Tigers Prospect Profile #9: Brennan Boesch

Anytime you're in the midst of taking batting practice, and big league players stop to watch the moonshots that a minor league is belting, it's safe to say the kid has some legit power. For Brennan Boesch, that is exactly the case. Now it's just a matter of refining the rest of his offensive game.

Brennan Boesch
Position: Outfielder
Height: 6-5
Weight: 220
Born: 4/12/1985
Bats: Left
Throws: Left

Boesch was the Tigers third round pick in 2006 out of the University of California, where he was long considered a toolsy, but enigmatic prospect, just like teammate Chris Erracart. Boesch signed quickly for a reported $445,000.

As with most college prospects the Tigers draft, Boesch made his pro debut with Oneonta of the New York-Penn league. Working nearly everyday for the O-Tigers, Boesch finished the season with a .291/.344/.435 line that included 26 extra-base hits and 54 RBI.

The Tigers promoted Boesch to West Michigan for the 2007 season, and the more advanced pitching and pitcher-friendly environment sapped some of the juice from his numbers. Boesch finished with only a .267/.297/.378 line that was a significant disappointment. Though Boesch did manage 10 home runs and 19 doubles, his walk rate decreased dramatically; walking just two more times than he did at Oneonta (23 versus 21), despite playing in 56 more games.

As a 23-year old in 2008, Boesch played the entire season with High-A Lakeland. His batting average slipped again, dipping to just .249, and while his walk rate bumped up a little, his strikeout rate leapt forward.

Following two lackluster seasons, the 2009 campaign proved to be the breakout everyone was waiting for from Boesch. Though he didn't work many walks, and struck out at a rate or nearly once per game, he ripped 26 doubles and 28 home runs, while driving in 93 and stealing 11 bases in 13 attempts.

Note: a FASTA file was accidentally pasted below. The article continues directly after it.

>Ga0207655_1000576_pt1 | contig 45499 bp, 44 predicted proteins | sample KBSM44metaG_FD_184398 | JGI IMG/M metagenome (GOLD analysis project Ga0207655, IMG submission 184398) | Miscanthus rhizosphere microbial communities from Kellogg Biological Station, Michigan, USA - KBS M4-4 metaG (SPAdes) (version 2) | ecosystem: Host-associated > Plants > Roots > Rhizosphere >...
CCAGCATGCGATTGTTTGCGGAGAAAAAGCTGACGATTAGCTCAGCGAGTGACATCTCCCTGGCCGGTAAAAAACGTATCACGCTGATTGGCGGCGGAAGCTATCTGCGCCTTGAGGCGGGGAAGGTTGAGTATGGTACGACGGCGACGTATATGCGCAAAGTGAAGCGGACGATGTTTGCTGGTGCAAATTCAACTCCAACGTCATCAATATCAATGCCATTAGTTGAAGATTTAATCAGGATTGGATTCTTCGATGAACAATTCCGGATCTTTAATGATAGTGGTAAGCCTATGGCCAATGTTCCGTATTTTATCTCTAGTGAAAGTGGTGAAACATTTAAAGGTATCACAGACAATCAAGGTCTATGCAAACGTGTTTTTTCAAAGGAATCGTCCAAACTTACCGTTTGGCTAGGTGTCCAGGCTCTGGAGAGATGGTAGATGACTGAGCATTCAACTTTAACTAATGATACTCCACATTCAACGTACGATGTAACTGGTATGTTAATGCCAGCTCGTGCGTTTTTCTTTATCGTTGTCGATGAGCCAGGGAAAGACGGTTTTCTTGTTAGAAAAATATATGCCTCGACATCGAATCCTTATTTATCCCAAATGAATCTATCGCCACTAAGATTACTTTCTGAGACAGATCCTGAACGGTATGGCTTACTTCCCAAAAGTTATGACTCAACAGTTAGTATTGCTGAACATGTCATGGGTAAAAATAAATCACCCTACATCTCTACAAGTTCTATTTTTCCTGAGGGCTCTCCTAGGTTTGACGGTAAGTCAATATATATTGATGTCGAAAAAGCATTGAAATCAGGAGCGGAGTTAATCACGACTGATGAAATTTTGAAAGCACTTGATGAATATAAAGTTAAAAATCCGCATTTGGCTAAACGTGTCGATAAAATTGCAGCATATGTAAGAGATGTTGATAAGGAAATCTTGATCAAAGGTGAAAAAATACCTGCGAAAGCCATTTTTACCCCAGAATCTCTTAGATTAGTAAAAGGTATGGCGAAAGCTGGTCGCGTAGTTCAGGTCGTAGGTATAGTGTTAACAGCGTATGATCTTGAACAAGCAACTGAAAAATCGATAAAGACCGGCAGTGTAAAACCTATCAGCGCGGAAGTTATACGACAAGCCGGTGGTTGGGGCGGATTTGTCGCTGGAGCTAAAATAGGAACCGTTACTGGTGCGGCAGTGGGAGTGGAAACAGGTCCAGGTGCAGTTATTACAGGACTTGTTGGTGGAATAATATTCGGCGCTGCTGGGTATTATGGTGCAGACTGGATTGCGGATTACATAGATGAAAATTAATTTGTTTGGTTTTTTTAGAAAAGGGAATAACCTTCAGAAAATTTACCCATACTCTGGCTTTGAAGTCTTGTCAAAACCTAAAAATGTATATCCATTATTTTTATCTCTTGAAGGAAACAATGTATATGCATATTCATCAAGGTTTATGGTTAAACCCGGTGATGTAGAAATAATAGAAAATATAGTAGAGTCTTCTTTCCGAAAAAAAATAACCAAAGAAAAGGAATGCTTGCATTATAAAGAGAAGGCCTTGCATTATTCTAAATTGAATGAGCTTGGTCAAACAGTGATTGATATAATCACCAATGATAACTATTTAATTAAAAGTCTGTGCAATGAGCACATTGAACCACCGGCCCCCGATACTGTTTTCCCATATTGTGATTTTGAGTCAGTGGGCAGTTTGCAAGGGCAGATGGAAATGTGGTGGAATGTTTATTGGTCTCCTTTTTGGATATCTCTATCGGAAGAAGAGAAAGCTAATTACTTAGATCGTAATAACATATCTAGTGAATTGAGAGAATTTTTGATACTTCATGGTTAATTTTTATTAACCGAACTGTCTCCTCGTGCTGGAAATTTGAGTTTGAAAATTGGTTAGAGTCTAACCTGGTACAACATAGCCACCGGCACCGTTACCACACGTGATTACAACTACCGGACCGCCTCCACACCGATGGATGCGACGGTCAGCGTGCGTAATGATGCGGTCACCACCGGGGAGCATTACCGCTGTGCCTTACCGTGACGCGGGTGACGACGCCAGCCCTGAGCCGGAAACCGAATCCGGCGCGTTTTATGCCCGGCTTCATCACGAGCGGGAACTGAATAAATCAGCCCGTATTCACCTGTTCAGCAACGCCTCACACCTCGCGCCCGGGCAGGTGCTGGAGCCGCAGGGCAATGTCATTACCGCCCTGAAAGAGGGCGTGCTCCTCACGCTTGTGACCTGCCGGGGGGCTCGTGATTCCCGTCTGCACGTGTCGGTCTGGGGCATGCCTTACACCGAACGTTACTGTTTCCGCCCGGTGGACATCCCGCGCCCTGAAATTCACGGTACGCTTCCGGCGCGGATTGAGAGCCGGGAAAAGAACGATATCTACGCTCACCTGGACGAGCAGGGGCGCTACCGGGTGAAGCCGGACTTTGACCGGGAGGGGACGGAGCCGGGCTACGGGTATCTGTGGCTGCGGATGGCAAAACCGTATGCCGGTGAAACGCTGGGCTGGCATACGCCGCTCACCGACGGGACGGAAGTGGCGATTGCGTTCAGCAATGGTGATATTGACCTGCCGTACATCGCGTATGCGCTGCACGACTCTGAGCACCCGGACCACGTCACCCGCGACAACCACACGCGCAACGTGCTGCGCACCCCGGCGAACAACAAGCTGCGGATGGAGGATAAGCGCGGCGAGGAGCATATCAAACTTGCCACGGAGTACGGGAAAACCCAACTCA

Scouting Report
The name of the game is simple for Boesch, as he is a power hitter through and through. Most scouts tossed around plus-plus or 70 power for Boesch, though one scout felt his power may warrant an 80 grade. Boesch can hit balls out to any part of any park on the planet, and his power is absolutely prodigious to the pull side. He gets the bat to the zone quickly and he rips the barrel through the hitting zone with incredibly muscular upper and lower arms.

For all his power, Boesch has some very significant kryptonite. Most scouts see significant holes in his swing, and a susceptibility to breaking balls in nearly any part of the zone. He lacks the pitch recognition skills to consistently work counts, and he has a below average hit tool as a result. There will always be a lot of swing and miss in his game, and it is a matter of whether his power will be enough to make up for what will likely be a lot of strikeouts and a very low on-base percentage.

Boesch is an average runner. His jumps in the outfield are fringy at best, and most scouts I spoke with see at best, an average defender. He can make most of the plays in right field, and he has an above-average arm with decent carry.

His makeup rates as a positive in his favor, and he does a solid job of keeping his mind focused on the present and not letting poor plays in the field or poor at-bats, impact the task at hand on the field. He is unlikely to be a star, but his power is difficult to ignore, and he will get chances to nail down a corner outfield spot if he continues to blast balls out of the park.
























Health Record
Boesch is a legitimate physical specimen. He has huge arms and tons of muscle. He works diligently at his craft, and he has a thirst for working out. Boesch has not sustained any significant injuries to this point in his career, and he has regularly played through the minor bumps and bruises that plague every player.

The Future
After crushing the pitchers throughout the Eastern League, Boesch is almost a lock for the Toledo roster on Opening Day. The experience in Triple-A will be a great experience for him, as he will face more experienced pitchers that will challenge his ability to control the strike zone and force him to improve on his weaknesses.

Boesch has the stuff to be a monster power hitter, but he must take steps forward with the rest of his offensive approach to make that happen. With another big year in the minor leagues in 2010, Boesch could be in the running for a spot in Detroit in 2011.

Mark Anderson is TigsTown's Managing Editor and feature Minor League writer. He can be reached at Mark@TigsTown.com.

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